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Author Steur, Tiffany Anne
Title Examination of the Psychological Characteristics of Body Modifiers: A Connection to Self-injury?
book jacket
Descript 123 p
Note Source: Dissertation Abstracts International, Volume: 72-06, Section: B, page: 3722
Adviser: Sherry Skidmore
Thesis (Psy.D.)--Alliant International University, Los Angeles, 2011
As body modification has increased in prevalence and acceptance, so does the suggestions by health professionals and researchers that it may be utilized for self-injurious purposes. This study sought to identify significant differences between tattooed and non-tattooed respondents across measures of the associated characteristics of self-injury. Risk of body dysmorphic disorder, borderline personality disorder, and alexithymia were assessed using online and in-person surveys. The tattooed respondents were more likely to endorse an arrest history, incarceration history, and a high or medium risk of alexithymia. Results illustrated that there remains a lack of definitive evidence for the support that body modification can be classified as self-injurious. Limitations of the findings and suggestions for future research are explored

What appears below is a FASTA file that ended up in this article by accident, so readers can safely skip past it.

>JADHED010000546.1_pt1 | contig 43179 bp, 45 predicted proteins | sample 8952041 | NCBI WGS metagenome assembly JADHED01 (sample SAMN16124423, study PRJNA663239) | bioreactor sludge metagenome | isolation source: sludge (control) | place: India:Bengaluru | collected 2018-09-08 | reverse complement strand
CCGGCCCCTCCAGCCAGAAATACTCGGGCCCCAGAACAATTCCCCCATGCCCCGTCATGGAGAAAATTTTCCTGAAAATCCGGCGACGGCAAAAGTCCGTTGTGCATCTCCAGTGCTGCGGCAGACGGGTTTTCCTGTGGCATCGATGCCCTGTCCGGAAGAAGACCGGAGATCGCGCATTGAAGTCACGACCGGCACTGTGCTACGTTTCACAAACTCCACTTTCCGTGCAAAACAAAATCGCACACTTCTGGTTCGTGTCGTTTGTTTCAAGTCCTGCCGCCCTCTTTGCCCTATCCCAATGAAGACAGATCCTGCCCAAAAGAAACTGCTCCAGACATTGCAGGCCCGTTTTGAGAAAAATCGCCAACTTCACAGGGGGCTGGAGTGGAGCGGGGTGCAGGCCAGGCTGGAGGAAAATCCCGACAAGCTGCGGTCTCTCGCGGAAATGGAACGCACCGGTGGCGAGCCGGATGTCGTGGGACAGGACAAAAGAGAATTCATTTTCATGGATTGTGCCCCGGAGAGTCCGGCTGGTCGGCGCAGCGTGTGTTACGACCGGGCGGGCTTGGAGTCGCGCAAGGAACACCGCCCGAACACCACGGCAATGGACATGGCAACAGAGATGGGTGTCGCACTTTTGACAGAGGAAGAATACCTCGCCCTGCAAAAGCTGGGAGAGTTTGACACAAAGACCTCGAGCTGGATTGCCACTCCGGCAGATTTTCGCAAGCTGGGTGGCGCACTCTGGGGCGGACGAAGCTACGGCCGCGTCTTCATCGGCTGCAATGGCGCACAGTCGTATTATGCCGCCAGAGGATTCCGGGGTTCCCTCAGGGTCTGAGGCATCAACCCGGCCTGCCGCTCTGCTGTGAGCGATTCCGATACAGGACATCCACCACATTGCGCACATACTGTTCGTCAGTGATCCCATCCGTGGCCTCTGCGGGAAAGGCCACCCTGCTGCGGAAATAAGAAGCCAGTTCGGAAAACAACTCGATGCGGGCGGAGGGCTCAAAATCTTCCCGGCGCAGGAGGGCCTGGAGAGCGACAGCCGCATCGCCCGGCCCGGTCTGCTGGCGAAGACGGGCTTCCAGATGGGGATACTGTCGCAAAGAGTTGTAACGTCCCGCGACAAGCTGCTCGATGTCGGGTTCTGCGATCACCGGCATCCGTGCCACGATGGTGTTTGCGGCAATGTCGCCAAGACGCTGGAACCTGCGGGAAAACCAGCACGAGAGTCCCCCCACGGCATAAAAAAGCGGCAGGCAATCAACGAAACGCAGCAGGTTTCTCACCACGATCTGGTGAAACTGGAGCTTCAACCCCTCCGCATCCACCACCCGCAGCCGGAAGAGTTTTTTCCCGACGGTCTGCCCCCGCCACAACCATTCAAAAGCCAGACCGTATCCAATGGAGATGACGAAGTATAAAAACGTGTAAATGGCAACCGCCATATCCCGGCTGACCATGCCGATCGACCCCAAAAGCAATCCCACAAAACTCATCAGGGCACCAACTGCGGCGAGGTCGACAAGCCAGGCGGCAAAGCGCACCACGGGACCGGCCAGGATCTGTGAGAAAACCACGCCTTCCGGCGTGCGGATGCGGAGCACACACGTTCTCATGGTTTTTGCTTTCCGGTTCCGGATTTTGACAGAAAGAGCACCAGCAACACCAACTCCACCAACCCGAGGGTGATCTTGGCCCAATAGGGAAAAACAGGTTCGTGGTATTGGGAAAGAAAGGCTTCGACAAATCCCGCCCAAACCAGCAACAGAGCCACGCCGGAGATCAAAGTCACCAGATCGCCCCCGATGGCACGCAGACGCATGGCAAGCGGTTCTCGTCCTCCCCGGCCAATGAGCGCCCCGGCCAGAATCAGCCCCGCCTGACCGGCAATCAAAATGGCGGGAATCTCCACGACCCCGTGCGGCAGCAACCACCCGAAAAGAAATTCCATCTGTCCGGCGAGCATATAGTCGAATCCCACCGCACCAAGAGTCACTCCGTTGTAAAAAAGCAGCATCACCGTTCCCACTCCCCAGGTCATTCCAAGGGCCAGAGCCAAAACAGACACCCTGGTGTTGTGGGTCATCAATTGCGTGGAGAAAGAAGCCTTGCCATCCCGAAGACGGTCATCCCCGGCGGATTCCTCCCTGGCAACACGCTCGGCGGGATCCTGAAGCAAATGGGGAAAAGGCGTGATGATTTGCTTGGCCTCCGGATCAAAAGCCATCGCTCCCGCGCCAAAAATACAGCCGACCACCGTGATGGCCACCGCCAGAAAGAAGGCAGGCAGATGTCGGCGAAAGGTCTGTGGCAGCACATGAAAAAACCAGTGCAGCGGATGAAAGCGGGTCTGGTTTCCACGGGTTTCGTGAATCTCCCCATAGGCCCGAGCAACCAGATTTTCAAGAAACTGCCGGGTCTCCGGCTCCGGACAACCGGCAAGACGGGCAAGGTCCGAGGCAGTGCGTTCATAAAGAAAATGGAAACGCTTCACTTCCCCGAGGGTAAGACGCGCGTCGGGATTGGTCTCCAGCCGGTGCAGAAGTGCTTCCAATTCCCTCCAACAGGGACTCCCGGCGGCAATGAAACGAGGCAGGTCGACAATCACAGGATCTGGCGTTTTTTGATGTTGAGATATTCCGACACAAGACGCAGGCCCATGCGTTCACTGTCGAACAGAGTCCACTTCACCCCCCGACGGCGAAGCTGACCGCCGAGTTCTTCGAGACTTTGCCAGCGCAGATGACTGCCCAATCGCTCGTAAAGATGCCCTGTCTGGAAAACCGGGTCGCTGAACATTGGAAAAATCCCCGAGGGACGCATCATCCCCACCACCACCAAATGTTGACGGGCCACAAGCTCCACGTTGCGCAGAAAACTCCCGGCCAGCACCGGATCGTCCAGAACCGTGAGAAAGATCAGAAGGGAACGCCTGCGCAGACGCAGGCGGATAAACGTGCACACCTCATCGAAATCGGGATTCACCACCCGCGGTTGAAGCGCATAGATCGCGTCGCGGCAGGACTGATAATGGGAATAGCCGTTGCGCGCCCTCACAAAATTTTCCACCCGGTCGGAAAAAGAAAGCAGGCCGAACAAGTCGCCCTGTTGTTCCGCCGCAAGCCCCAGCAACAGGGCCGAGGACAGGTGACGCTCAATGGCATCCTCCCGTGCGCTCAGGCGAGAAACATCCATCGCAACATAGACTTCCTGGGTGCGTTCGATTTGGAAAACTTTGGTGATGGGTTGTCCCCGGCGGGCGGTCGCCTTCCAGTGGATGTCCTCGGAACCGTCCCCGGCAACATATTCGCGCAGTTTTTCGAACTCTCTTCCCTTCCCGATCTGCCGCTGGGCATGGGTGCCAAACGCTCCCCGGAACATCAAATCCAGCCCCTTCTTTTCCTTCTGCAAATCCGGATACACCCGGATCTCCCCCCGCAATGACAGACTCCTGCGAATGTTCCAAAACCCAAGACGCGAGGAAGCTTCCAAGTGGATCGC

School code: 1436
Host Item Dissertation Abstracts International 72-06B
Subject Psychology, Behavioral
Psychology, Behavioral Sciences
Alt Author Alliant International University, Los Angeles. Los Angles, CSFS
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